Examining the scene of the (cyber) crime with network forensics

Enterprise security teams have historically spent most of their time, human resources, and money on defences like firewalls and Intrusion Detection Systems (IDS) to protect and monitor the security of their networks. However, a quick look at the news will tell you that these barriers are far from foolproof. With breaches becoming more common (and costly), enterprise teams are turning to tools that help them respond quickly to security incidents as soon as the attack has been discovered. Network forensics looks at information such as log data, network flow, and packet data to answer the question 'how did the attackers get in?’

It’s similar to what you would expect a detective to do at a crime scene – look for clues to recreate the crime. The goal of network forensics is to identify the source of the breach faster in order to minimise the resulting damage, and to analyse it so that future attacks can be prevented.

Consider this example about port scans:

Port scans are attempts to detect and penetrate open server ports from a remote location. Every enterprise is subject to attacks like these on a daily basis. In most cases, the security appliances shrug off unwanted scans.

But in this instance a specialized scan hidden amongst the others detects a known vulnerability in a web server. The hacker then uses a known exploit to infiltrate the server and identify information like encrypted password files to retrieve and crack. Then they exfiltrate the data back to their attack server. The enterprises’ IDS detects the exfiltration and signals an alert.

The alarm has been sounded, and the security team knows about the attack, right? Perhaps not. IDS devices typically produce many alerts per day – sometimes hundreds, if not properly configured. In an EMA survey of 229 organisations of various sizes, 88 per cent received over 500 alerts every day marked as 'severe/critical', yet a general lack of resources meant that they were only able to investigate and resolve one per cent of those alerts. Most IT departments simply cannot respond to the deluge of alerts and false positives, which can allow real attacks to slip through unnoticed.

So what’s the solution?

Examining network data such as network flow, TCP or IP events can help trained investigators eliminate false positives quickly. That leaves them with a reasonable number of potentially legitimate alerts to investigate. An effective network forensics tool will only capture network data associated with alerts, so investigators can easily focus on the data that matters.

Unfortunately, not all organisations are adequately equipped to investigate breaches. Access logs will indicate access attempts, but do nothing to highlight exploited vulnerabilities or malware-based attacks. System logs and network security logs (from a firewall, IDS, etc.) usually will not generate an urgent alert unless a login is preceded by several failed attempts, which clever attackers can easily avoid. EMA’s findings support the fact that the most useful information in network forensics is the original packet data.

In the above example, you may have noticed that the IDS only triggered once the stolen data was exfiltrated. The issue is that most tools today start capturing packet data only when the event has been triggered, which is too late to see which web server was attacked, which exploit was used and which port scan detected the vulnerability. Effective network forensics requires buffered data that can allow security investigators to examine the network activity immediately prior to and following the alert in question.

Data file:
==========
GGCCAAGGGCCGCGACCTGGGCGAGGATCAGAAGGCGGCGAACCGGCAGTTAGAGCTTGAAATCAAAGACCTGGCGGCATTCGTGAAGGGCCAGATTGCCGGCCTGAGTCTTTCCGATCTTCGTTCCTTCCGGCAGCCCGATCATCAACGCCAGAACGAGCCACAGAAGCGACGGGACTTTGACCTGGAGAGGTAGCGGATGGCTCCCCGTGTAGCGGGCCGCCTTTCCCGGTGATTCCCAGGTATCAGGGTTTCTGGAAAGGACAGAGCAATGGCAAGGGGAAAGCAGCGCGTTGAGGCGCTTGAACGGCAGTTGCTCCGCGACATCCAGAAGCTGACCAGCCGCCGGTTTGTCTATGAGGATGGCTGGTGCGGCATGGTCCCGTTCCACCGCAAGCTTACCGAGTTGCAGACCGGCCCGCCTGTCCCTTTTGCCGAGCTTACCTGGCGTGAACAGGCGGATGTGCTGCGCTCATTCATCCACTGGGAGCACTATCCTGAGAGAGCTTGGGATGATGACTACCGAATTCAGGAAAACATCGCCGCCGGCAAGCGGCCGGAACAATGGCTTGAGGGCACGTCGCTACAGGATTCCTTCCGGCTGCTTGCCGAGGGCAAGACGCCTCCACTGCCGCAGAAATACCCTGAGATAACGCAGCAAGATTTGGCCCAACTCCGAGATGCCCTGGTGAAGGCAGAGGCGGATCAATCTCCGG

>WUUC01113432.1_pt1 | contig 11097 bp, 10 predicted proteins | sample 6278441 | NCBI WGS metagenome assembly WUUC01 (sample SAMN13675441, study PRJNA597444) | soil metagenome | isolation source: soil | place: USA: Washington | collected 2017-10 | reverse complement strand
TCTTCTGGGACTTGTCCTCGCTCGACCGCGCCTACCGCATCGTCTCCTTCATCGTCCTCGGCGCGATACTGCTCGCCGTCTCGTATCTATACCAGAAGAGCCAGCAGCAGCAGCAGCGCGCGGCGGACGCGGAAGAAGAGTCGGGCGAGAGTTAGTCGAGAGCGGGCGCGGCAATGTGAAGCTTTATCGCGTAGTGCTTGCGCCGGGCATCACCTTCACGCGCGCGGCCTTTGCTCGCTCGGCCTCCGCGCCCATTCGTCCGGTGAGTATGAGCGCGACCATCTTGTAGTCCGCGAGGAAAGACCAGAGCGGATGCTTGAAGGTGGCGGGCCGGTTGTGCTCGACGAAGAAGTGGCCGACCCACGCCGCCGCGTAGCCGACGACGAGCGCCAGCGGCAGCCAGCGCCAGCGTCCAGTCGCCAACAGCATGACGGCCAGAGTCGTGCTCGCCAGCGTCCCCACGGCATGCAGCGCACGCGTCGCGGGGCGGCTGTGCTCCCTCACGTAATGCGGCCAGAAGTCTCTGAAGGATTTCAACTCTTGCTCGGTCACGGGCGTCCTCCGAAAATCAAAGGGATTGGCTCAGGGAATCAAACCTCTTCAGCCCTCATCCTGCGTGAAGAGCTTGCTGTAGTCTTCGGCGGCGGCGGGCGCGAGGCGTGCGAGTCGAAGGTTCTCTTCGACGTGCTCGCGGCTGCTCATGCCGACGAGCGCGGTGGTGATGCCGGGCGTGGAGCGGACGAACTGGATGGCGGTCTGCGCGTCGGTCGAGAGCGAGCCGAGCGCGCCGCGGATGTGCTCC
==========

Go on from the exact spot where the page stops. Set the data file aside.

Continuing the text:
This brings us back to why network forensics is so important. Without the original packets to help piece together the cause of an alert, it takes significantly longer to find real breaches, meaning more stolen data and ultimately a greater cost to the company. According to an IBM/Ponemon research study released in June 2016, it takes an average of 201 days to identify a breach and an additional 70 days to contain it. The average cost of a breach is almost £2.8 million; increasing the longer it takes to identify and resolve the breach.

The unfortunate truth is that no organisation is safe from attack. With that in mind, here are some critical steps every organisation should take to prepare for and react to a security breach:

Preparedness

Employees are sometimes the weakest link in security. It is important that you conduct regular training with employees on basic security best practices such as using strong passwords, how to identify phishing emails, and not plugging unknown devices into work machines.

Identification

Automate the process of data collection so that it is easier to investigate and identify security events.

Containment

Once a breach has been confirmed, determine exactly how far the problem has spread within the company’s network and minimise further damage by disconnecting affected systems and devices.

Eradication

Resolve the root cause of the vulnerability and remove all traces of malicious code. Ensure that the flaw is completely resolved by running penetration tests and looking at server logs again to define whether other servers and devices might also be susceptible.

Recovery

Restore all data and software from clean backup files. Monitor systems for any sign of weakness or recurrence.

Lessons learned and remediation

Conduct a thorough postmortem to analyse the incident and how it was handled. Identify prevention and response processes that can be improved.

Mandana Javaheri, CTO at Savvius

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